Lunacon 2014 (2a): Altering Time and Perception

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Saturday 11 AM Odelle

Panelists: Walter Hunt, David Sklar

This was not especially well-attended: at first, just the panelists and me.  By the end, another 6 or so people had shown up.  First panel on a Saturday is probably a dead zone.

There were really two topics to be discussed:

  1. How is a story paced?
  2. How do you elide the unnecessary details while avoiding info-dumps?

As an example of an author messing with time sense well, one panelist offered up Dirk Gently’s Holistic Detective Agency.  The other came back with Slaghterhouse Five.  I thought of Catch 22.  

My personal observation: We are very much a cinematically-informed people now.  How can you evoke the equivalent of time-lapse photography or bullet-time effects?

  • Interestingly, to convey speed, it’s important to avoid detail.
    • You might plot out every intricate movement in the sword fight, but long paragraphs slow down the reader’s time sense.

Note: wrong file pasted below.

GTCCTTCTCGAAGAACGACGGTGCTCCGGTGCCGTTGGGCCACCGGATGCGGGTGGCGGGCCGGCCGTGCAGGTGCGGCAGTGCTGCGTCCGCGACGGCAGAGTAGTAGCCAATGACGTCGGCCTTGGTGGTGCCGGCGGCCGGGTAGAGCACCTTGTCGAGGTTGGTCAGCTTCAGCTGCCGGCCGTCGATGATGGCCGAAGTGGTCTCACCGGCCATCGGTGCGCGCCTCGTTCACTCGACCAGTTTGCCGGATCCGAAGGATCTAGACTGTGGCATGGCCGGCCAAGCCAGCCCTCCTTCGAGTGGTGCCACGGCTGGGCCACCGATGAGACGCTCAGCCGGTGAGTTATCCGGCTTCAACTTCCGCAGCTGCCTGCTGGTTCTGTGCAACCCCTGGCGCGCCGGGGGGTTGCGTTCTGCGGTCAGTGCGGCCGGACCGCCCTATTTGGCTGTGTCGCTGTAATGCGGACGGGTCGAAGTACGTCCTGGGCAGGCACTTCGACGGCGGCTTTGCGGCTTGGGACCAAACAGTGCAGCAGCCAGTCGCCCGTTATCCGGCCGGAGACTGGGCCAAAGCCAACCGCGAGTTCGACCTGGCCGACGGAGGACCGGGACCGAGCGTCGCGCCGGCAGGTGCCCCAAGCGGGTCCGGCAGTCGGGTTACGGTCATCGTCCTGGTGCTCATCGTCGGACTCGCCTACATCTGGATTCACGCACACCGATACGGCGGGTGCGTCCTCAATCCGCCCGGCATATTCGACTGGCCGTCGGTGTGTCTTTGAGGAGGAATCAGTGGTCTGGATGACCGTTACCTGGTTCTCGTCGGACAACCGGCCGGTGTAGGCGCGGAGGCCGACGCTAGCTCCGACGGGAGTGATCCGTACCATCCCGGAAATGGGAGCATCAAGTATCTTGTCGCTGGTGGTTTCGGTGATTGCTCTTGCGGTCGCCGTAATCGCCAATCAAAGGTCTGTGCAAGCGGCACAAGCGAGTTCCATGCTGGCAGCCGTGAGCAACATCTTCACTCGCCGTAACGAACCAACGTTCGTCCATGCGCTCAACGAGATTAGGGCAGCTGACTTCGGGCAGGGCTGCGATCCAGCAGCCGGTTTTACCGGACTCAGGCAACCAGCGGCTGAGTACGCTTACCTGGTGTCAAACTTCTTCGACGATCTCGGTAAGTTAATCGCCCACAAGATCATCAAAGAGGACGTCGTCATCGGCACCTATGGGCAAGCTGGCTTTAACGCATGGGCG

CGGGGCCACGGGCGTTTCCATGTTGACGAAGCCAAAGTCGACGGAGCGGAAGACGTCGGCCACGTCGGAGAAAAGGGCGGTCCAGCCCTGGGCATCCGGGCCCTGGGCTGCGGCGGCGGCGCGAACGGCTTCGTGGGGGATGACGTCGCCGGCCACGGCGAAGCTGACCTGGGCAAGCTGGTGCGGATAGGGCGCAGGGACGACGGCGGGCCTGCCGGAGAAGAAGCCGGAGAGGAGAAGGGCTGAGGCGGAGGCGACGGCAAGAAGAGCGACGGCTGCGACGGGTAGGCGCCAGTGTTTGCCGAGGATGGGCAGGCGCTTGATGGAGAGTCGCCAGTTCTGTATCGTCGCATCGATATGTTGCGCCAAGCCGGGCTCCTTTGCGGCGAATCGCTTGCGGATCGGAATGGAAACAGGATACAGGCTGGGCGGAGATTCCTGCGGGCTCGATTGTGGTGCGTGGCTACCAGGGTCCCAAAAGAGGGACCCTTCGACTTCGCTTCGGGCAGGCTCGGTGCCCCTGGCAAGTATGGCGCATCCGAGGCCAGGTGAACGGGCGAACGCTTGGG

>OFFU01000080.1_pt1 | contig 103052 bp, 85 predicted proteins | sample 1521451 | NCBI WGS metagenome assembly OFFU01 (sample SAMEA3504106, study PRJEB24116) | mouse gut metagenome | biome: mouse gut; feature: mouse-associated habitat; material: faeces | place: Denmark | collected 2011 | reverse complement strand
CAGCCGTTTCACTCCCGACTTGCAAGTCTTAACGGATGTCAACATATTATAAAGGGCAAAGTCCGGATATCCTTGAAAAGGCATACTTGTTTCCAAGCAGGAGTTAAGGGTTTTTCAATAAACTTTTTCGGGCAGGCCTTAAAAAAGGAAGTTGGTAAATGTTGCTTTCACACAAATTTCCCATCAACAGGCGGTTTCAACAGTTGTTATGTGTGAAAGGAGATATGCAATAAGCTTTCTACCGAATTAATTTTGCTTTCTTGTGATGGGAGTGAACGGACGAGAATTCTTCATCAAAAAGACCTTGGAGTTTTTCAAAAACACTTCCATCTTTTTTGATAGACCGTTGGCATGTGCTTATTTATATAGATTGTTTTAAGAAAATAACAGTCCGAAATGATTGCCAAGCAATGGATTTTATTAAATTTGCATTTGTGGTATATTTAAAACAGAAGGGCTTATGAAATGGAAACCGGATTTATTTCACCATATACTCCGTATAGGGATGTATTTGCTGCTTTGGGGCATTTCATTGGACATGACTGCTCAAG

• Short but evocative phrases can heighten tension.
    • Creative use of punctuation can control time-sense too.
  • Indicating jumps in time without explicit title-carding is possible but tough.
    • For longer jumps, you can use subliminal clues, such as mentioning that a city is inaccessible except by boat in one period, then commenting on the new railroad opening in another.
    • Sometimes you can use fashion or manners to indicate the discontinuity.
    • It can be helpful to encounter the older versions of characters from earlier in the timeline.
  • How do you ensure the reader doesn’t get lost?  Or how do you lose them constructively, if that’s the point?

How do you signal (to editors or readers) that you’re making a stylistic choice and not just being lazy?

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